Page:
Monday, August 8, 2011

Hiking Precautions: You May Not Be Alone

So there I was, to use an inelegant opening, quietly sliding through the trees, pretending I was Daniel Boone, although I doubt Boone had any well-groomed trails like this one to follow. Anyway, the trail was in a State Park in North Carolina; it meandered around an inlet of a sizeable lake, not too far from the parking lot. The weather was perfect for a nice hike and the scenery, if not exactly spectacular, was pleasing to the eyes. Unfortunately, or fortunately if you happen to be a voyeur, my eyes slid across the inlet to a small beach on the other side. Much to my surprise, I saw a young couple, although the distance was a tad far to precisely determine their age group but not too far to guess pretty accurately what they were doing. The man was standing and the woman was kneeling in front of him. It was not precisely a study in still life. Need I say more?

The moral of this story is that what you think is an isolated beach along a deserted trail may not be as isolated or deserted as you think. I guess they didn't realize the trail wound all the way around to the far side where hikers would have a fine view of whatever was happening on that beach.

I wonder if they even would have cared?

Would you?

Sunday, June 12, 2011

The Dangers of Hiking: Getting (almost) trampled by a llama

Now I had known for some time that the lodge on top Mount LeConte in the Great Smoky Mountains National Park was supplied by a llama pack train. I had actually seen the little critters being loaded back into the horse trailer their owner had one evening as I drove through the parking lot for the Grotto Falls Trail. But one day, as I was hiking down that trail, I came around a bend and almost got run over by the llama train. The unnerving part was the way each one stared at me as it went by on the way up to the lodge. I've never seen any other pack animal stare quite like that, and I've encountered quite a few horses and mules. Their handler/owner brought up the rear. Apparently the little beasties knew the way quite well from having been up and down several times a week for I don't know how many years. Llamas are used for pack animals here because their hooves are easier on the treadway than those of horses or mules, even though llamas can't carry as much. But they are interesting to come across while hiking along, minding your own business. Just don't try to argue who has the right-of-way. You may end up with llama spit on your face. Yuck!!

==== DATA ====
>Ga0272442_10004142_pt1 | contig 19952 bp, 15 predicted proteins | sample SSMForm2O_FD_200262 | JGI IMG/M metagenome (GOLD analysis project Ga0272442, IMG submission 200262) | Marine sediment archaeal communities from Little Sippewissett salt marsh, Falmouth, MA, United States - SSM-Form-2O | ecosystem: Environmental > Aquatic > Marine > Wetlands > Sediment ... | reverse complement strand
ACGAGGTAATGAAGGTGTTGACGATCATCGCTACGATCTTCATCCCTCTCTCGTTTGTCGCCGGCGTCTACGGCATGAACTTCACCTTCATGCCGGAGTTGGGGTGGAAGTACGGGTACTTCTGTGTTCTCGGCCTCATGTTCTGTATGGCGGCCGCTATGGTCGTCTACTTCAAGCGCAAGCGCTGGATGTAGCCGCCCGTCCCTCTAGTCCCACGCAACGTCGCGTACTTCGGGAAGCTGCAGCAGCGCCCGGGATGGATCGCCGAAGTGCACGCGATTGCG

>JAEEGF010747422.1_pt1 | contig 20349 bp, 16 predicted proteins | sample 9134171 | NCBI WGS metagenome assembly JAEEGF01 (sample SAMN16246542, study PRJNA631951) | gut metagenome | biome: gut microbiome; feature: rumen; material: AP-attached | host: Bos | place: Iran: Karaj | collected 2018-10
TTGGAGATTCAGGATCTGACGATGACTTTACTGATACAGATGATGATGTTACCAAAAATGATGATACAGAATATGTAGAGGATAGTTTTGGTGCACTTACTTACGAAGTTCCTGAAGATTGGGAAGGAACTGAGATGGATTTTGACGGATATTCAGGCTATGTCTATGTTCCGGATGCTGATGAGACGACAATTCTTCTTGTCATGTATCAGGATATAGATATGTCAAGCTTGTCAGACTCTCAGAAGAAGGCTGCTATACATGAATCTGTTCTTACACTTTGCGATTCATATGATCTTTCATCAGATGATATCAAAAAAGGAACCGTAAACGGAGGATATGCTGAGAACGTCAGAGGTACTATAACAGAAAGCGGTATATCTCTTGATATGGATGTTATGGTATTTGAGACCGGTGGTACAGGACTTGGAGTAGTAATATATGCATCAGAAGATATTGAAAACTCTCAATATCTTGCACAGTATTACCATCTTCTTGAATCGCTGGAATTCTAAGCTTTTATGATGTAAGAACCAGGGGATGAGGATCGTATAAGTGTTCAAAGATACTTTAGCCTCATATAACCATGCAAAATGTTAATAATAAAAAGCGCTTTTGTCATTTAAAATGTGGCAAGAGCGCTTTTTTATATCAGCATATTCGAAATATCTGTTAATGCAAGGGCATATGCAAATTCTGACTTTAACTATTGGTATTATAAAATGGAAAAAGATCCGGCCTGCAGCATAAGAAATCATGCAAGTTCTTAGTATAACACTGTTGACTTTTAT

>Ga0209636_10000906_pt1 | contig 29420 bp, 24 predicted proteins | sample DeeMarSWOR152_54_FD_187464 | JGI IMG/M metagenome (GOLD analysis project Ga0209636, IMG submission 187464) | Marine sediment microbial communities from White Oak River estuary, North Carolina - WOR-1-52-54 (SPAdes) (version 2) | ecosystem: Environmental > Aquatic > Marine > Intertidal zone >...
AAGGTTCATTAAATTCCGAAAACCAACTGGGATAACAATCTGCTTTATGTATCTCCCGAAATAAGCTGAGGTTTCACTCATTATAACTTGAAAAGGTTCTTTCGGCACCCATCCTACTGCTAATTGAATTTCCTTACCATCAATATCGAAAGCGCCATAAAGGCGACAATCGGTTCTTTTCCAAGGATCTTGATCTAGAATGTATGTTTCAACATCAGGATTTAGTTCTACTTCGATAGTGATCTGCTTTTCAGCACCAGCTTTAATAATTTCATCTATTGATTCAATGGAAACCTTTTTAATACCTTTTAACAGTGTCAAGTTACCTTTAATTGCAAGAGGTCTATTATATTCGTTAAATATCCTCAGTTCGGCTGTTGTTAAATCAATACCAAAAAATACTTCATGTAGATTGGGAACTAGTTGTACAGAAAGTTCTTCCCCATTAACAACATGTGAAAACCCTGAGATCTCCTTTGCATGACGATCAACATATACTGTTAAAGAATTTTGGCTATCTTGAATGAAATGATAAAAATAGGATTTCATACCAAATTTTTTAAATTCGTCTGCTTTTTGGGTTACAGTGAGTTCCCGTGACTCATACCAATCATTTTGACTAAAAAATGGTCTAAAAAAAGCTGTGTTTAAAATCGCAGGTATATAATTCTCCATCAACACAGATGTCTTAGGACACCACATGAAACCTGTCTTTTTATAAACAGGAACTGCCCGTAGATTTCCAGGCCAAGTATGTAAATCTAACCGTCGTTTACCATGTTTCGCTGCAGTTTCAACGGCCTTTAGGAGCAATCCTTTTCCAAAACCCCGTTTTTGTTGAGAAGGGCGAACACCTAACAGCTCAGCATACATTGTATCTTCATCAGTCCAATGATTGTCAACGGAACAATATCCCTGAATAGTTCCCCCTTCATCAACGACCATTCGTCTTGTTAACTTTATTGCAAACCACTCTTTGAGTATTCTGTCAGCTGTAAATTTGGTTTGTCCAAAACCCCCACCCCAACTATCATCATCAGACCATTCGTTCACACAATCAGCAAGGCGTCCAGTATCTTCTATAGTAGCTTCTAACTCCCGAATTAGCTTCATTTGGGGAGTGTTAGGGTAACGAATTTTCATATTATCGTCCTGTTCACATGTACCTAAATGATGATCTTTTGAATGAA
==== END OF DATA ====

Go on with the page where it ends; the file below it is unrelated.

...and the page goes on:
Monday, May 30, 2011

Hiking Unemcumbered: Naked Hikers Day

Yeah, certainly at times I feel like throwing off my clothes and prancing in the buff along a remote wilderness trail. It would just be my luck to run into a law enforcement officer of some kind, though. That doesn't seem to stop some people. I once encountered a young couple backpacking along the Appalachian Trail in SW Virginia. Other than their boots and packs, they had narry a stitch on and seemed quite happy with the situation. They claimed it was "naked hikers day." Yeah, right.